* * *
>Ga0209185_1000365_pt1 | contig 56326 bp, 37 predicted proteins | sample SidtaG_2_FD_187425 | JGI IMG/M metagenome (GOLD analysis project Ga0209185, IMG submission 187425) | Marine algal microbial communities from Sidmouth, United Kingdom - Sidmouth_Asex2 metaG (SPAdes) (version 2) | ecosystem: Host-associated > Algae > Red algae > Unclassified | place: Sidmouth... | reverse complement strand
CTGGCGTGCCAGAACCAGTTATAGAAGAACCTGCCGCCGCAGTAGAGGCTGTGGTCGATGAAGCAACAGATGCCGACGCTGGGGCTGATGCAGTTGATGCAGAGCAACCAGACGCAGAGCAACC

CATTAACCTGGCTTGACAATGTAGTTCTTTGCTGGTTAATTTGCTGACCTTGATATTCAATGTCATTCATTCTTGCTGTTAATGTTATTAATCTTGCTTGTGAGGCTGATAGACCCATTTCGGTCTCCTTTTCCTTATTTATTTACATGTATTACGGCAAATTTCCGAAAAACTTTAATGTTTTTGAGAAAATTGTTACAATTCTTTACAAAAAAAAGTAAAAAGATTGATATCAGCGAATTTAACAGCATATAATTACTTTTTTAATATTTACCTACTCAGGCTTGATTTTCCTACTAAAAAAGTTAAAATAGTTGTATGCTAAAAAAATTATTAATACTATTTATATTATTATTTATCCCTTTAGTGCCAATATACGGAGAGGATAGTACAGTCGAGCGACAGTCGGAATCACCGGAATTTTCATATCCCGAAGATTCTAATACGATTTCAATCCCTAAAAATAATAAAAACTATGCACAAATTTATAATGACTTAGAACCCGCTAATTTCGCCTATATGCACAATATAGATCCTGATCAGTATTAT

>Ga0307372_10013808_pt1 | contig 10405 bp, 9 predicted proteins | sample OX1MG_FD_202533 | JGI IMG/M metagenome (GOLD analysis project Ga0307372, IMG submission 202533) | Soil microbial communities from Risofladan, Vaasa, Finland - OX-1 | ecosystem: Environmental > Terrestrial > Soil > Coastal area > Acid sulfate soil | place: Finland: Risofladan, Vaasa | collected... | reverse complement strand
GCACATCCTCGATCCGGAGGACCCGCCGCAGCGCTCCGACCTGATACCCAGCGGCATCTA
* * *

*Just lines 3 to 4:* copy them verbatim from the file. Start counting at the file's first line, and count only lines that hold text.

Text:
CATTAACCTGGCTTGACAATGTAGTTCTTTGCTGGTTAATTTGCTGACCTTGATATTCAATGTCATTCATTCTTGCTGTTAATGTTATTAATCTTGCTTGTGAGGCTGATAGACCCATTTCGGTCTCCTTTTCCTTATTTATTTACATGTATTACGGCAAATTTCCGAAAAACTTTAATGTTTTTGAGAAAATTGTTACAATTCTTTACAAAAAAAAGTAAAAAGATTGATATCAGCGAATTTAACAGCATATAATTACTTTTTTAATATTTACCTACTCAGGCTTGATTTTCCTACTAAAAAAGTTAAAATAGTTGTATGCTAAAAAAATTATTAATACTATTTATATTATTATTTATCCCTTTAGTGCCAATATACGGAGAGGATAGTACAGTCGAGCGACAGTCGGAATCACCGGAATTTTCATATCCCGAAGATTCTAATACGATTTCAATCCCTAAAAATAATAAAAACTATGCACAAATTTATAATGACTTAGAACCCGCTAATTTCGCCTATATGCACAATATAGATCCTGATCAGTATTAT

>Ga0307372_10013808_pt1 | contig 10405 bp, 9 predicted proteins | sample OX1MG_FD_202533 | JGI IMG/M metagenome (GOLD analysis project Ga0307372, IMG submission 202533) | Soil microbial communities from Risofladan, Vaasa, Finland - OX-1 | ecosystem: Environmental > Terrestrial > Soil > Coastal area > Acid sulfate soil | place: Finland: Risofladan, Vaasa | collected... | reverse complement strand